plate of shredded pork and slow-cooked collard greens

Last Thursday night, Corks and Forks Supper Club was at it again; and like always, Chef Cassie and Domke Market owner Brooke Goff knocked it out of the park. Their “Parading Through Mobile’s Palate” Mardi Gras dinner party was a perfect way to kick off the beginning of this Mardi Gras season.

The Mobile Carnival Museum was an ideal venue for this sumptuous ride through Mobile’s culinary history. Serenaded by a fantastic saxophone player, we began with some classically Mobile and oh-so-Southern hors d’oeuvres: freshly fried pork rinds with pimento cheese and cornmeal-fried oysters with remoulade.

Fried pork rinds with pimento cheese
Freshly fried pork rinds and pimento cheese

IMHO, there’s only one way to fry an oyster, and that’s after you batter it in cornmeal. The pork rinds were crisp and ethereal. Brooke paired our apps with a 2017 Milbrandt Reisling–as Chef Cassie noted in her introduction to our dinner, the slight sweetness cuts beautifully through the salt and the fat of the food.

Fried oysters with jar of dipping sauce
Fried cornmeal oysters

We then moved on to course two. It was a crisp-on-the-outside, fluffy-on-the-inside grit cake atop a smear of sweet corn puree, adorned with popcorn. One of the best things about Corks & Forks is the history lesson that comes with each dinner. As we learned on Thursday evening, in the early 1700’s, Mobile’s French settlers learned agricultural methods from the native people here before. They planted the “three sisters” (corn, beans, and winter squash) crops that grew together in a symbiotic symphony. Bean plants climbed corn’s tall stalks and enriched the soil, while the squash’s broad leaves and prickly vines provided shade and protection from pests. Corn was the hardiest crop and therefore planted widely (and gained many culinary uses, from flour to grits), and this dish and the wine accompanying it, a 2017 Michel Vattan Sancerre, highlighted its versatility beautifully.

local sweet corn puree, cornmeal crusted grit cake, popped corn, microgreens

There’s something wonderful about knowing exactly where your food comes from, and in this case, dining with the farmers who raised it. Jolly Roger Ranch, from Vancleave, Mississippi, provided the pork for our third course. Chef Cassie smoked it, braised it with collard greens, and topped it with a tangle of crispy, fried shoestring winter squash. A glass of 2011 LAN Rioja Reserva, a mini buttermilk biscuit and a dollop of heirloom tomato jam completed a dish worthy of a (Mardi gras) queen.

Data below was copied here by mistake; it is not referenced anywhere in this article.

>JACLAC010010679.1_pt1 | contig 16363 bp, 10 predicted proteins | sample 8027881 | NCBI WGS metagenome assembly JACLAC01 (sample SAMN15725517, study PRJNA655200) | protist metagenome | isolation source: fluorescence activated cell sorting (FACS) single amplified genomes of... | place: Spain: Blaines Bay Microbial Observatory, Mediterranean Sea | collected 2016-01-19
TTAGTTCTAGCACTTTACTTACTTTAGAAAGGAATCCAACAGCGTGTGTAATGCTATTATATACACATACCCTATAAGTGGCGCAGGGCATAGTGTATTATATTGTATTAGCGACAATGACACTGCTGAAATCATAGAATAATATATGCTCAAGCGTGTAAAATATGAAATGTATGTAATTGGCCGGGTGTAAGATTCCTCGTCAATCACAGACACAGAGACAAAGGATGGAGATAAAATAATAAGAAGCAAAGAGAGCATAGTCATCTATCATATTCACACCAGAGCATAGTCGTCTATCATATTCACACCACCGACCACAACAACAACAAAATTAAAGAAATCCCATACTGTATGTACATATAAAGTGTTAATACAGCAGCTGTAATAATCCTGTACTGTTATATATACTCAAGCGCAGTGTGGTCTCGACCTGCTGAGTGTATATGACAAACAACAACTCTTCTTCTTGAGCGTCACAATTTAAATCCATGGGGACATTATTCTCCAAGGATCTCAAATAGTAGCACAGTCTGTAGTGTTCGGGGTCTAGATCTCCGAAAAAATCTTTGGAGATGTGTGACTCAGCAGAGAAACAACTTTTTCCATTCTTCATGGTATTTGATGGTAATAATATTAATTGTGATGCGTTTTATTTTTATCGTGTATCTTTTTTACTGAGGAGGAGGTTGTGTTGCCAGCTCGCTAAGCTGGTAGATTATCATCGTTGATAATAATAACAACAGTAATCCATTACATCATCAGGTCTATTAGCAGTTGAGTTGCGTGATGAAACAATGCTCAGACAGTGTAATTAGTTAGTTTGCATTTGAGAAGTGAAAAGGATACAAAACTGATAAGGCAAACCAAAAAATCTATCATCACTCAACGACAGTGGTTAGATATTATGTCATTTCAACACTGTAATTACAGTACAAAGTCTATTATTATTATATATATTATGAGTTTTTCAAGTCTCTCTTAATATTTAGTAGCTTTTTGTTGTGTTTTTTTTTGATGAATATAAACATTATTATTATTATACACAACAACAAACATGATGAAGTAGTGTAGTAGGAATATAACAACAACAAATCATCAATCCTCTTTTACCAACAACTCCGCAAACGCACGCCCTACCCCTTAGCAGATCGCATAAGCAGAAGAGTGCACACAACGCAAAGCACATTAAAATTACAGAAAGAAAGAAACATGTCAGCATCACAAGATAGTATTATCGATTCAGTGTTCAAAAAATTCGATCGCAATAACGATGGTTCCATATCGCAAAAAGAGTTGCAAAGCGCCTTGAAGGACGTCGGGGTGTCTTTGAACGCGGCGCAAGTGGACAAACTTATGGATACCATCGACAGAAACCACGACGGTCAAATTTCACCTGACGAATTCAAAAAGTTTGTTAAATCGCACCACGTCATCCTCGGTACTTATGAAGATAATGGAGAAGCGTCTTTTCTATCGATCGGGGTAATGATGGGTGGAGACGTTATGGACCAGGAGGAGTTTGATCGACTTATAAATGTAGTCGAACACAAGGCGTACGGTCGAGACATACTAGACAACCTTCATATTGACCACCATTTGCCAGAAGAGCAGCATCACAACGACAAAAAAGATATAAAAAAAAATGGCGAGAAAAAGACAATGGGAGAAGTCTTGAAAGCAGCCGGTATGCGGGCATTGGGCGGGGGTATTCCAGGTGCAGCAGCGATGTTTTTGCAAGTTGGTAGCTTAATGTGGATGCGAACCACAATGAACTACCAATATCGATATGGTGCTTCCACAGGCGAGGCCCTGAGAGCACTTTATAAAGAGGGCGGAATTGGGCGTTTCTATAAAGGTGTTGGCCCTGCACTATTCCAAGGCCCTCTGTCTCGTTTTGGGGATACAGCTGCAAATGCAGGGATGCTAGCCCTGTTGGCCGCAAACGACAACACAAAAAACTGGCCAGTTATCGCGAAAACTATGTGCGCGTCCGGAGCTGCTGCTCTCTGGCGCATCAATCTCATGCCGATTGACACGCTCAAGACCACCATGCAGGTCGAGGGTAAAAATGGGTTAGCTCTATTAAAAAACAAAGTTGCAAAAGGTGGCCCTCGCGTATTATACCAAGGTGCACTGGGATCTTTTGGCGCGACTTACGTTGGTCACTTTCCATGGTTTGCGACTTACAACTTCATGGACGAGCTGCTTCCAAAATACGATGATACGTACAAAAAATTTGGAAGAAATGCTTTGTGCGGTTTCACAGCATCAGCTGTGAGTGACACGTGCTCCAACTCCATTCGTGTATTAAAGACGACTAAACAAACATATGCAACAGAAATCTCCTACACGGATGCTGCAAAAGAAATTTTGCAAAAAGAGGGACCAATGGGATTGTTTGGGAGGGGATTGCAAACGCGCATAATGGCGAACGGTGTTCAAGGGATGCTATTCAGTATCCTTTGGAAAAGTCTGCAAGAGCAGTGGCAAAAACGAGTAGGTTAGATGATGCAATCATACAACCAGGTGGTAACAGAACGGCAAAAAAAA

plate of pork, greens, biscuit, and tomato jam
Jolly Roger Ranch smoked pork, braised collard greens, shoestring winter squash, buttermilk biscuit, and heirloom tomato jam

A parade through Mobile’s palate would not be complete without some gumbo, and we would not be disappointed. Served with a glass of 2016 Ancien Carneros Pinot Noir, this shrimp and sausage gumbo was rich and satisfying–a perfect transition to dessert.

I’m not sure if there’s a dessert more southern than pecan pie. This one was in slab form, which means it was crunchier and more pecan-laden (yaaass) than a wedge of a pie baked in a pie dish. It was rich and decadent, topped with a dollop of whipped and sweetened cream. An ideal finish to a lovely meal, along with the accompanying glass of 2016 Victor Hugo “Quasi” Late Harvest Zinfandel.

As if the five courses weren’t enough, Cassie and Brooke sent us home with a little lagniappe (French for “something extra”): a homemade banana moon pie. Graham cookies sandwiching homemade marshmallow with a subtly-banana flavored coating? A much-needed snack the day after.

Corks and Forks opened up to new membership a few months ago, so check their website to see if they’re accepting new guests. You don’t want to miss out on the next one!

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